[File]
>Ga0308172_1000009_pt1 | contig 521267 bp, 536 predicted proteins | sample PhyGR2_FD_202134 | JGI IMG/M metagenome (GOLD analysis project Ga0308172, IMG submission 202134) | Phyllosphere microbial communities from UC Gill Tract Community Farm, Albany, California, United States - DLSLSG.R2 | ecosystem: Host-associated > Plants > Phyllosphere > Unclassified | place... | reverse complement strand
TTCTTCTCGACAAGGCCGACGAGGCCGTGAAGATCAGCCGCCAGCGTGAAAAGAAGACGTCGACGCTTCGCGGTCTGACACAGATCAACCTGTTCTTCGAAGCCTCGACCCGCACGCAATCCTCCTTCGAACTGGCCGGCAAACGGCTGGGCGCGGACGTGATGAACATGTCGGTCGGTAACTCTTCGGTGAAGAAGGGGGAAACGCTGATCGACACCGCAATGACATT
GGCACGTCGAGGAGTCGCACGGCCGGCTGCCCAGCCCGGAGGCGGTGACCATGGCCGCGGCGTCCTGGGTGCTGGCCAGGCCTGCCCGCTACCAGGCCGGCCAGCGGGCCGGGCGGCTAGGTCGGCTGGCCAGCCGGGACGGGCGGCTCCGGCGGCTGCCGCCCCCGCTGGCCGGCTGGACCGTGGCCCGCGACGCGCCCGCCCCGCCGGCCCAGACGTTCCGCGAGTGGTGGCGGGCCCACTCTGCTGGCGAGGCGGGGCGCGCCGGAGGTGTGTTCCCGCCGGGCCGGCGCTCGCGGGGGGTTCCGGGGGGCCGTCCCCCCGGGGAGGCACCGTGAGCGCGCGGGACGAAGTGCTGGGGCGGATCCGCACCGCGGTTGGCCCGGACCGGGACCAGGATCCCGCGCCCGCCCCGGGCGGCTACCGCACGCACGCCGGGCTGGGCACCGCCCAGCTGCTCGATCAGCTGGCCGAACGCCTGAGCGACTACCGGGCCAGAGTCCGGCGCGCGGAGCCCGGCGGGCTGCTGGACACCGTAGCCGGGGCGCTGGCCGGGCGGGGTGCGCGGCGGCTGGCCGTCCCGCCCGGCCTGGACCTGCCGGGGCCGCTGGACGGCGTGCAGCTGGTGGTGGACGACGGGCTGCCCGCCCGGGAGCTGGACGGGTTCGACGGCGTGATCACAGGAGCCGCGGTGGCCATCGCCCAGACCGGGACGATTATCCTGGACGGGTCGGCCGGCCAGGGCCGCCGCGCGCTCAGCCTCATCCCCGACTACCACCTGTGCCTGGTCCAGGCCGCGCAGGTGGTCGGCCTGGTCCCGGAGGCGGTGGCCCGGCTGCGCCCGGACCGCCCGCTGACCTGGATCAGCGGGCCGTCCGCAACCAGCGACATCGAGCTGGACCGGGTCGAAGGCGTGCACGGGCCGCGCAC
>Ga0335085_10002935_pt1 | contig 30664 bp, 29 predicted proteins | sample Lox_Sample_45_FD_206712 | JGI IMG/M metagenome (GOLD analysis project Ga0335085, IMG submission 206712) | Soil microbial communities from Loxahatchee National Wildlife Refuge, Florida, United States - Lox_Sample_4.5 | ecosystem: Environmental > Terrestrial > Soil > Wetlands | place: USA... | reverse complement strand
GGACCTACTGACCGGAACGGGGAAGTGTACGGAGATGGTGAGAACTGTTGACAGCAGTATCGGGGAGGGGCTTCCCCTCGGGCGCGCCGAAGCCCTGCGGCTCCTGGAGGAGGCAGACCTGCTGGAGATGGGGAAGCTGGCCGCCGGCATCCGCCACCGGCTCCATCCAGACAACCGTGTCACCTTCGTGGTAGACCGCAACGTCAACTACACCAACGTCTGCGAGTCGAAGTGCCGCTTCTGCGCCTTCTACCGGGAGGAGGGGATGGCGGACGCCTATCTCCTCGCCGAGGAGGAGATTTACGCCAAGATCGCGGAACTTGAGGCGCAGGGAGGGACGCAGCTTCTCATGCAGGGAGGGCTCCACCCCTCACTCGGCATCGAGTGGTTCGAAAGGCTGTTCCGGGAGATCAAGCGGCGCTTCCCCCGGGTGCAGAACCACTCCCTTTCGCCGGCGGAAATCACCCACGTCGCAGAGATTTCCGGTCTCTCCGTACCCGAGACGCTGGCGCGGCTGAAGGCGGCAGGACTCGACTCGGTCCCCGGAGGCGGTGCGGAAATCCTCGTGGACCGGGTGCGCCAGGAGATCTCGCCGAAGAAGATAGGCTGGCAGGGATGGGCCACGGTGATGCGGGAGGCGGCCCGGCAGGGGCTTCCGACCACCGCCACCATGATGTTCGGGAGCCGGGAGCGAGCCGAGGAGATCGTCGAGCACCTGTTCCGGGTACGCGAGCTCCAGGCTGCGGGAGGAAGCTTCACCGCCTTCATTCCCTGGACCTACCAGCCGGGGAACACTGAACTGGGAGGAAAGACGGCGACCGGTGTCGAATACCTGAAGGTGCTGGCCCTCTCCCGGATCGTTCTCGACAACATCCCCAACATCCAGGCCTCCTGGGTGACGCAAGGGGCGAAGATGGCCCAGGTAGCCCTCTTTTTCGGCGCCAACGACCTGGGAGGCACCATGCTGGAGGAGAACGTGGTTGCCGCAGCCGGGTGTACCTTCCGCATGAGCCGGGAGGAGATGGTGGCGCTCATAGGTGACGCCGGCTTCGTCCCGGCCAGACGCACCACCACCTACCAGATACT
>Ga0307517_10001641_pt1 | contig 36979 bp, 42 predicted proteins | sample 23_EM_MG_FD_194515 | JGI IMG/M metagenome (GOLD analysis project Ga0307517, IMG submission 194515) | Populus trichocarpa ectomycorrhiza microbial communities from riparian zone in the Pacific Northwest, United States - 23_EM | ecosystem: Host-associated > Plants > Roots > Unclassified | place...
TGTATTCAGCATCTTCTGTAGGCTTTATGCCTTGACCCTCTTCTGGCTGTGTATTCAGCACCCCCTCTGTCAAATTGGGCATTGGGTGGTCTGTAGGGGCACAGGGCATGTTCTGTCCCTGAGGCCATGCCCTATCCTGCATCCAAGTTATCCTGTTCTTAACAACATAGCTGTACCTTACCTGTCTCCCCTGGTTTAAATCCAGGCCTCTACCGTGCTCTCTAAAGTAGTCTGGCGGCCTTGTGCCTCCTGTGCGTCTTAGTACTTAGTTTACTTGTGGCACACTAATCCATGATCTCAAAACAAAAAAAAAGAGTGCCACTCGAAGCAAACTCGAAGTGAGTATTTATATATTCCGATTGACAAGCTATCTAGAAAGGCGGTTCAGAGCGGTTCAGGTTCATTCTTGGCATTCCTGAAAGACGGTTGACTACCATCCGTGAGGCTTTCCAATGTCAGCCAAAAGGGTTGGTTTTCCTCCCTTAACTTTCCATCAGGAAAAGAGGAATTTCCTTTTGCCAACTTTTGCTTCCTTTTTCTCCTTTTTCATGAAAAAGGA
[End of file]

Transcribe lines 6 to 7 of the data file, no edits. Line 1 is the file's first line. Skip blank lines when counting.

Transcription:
>Ga0307517_10001641_pt1 | contig 36979 bp, 42 predicted proteins | sample 23_EM_MG_FD_194515 | JGI IMG/M metagenome (GOLD analysis project Ga0307517, IMG submission 194515) | Populus trichocarpa ectomycorrhiza microbial communities from riparian zone in the Pacific Northwest, United States - 23_EM | ecosystem: Host-associated > Plants > Roots > Unclassified | place...
TGTATTCAGCATCTTCTGTAGGCTTTATGCCTTGACCCTCTTCTGGCTGTGTATTCAGCACCCCCTCTGTCAAATTGGGCATTGGGTGGTCTGTAGGGGCACAGGGCATGTTCTGTCCCTGAGGCCATGCCCTATCCTGCATCCAAGTTATCCTGTTCTTAACAACATAGCTGTACCTTACCTGTCTCCCCTGGTTTAAATCCAGGCCTCTACCGTGCTCTCTAAAGTAGTCTGGCGGCCTTGTGCCTCCTGTGCGTCTTAGTACTTAGTTTACTTGTGGCACACTAATCCATGATCTCAAAACAAAAAAAAAGAGTGCCACTCGAAGCAAACTCGAAGTGAGTATTTATATATTCCGATTGACAAGCTATCTAGAAAGGCGGTTCAGAGCGGTTCAGGTTCATTCTTGGCATTCCTGAAAGACGGTTGACTACCATCCGTGAGGCTTTCCAATGTCAGCCAAAAGGGTTGGTTTTCCTCCCTTAACTTTCCATCAGGAAAAGAGGAATTTCCTTTTGCCAACTTTTGCTTCCTTTTTCTCCTTTTTCATGAAAAAGGA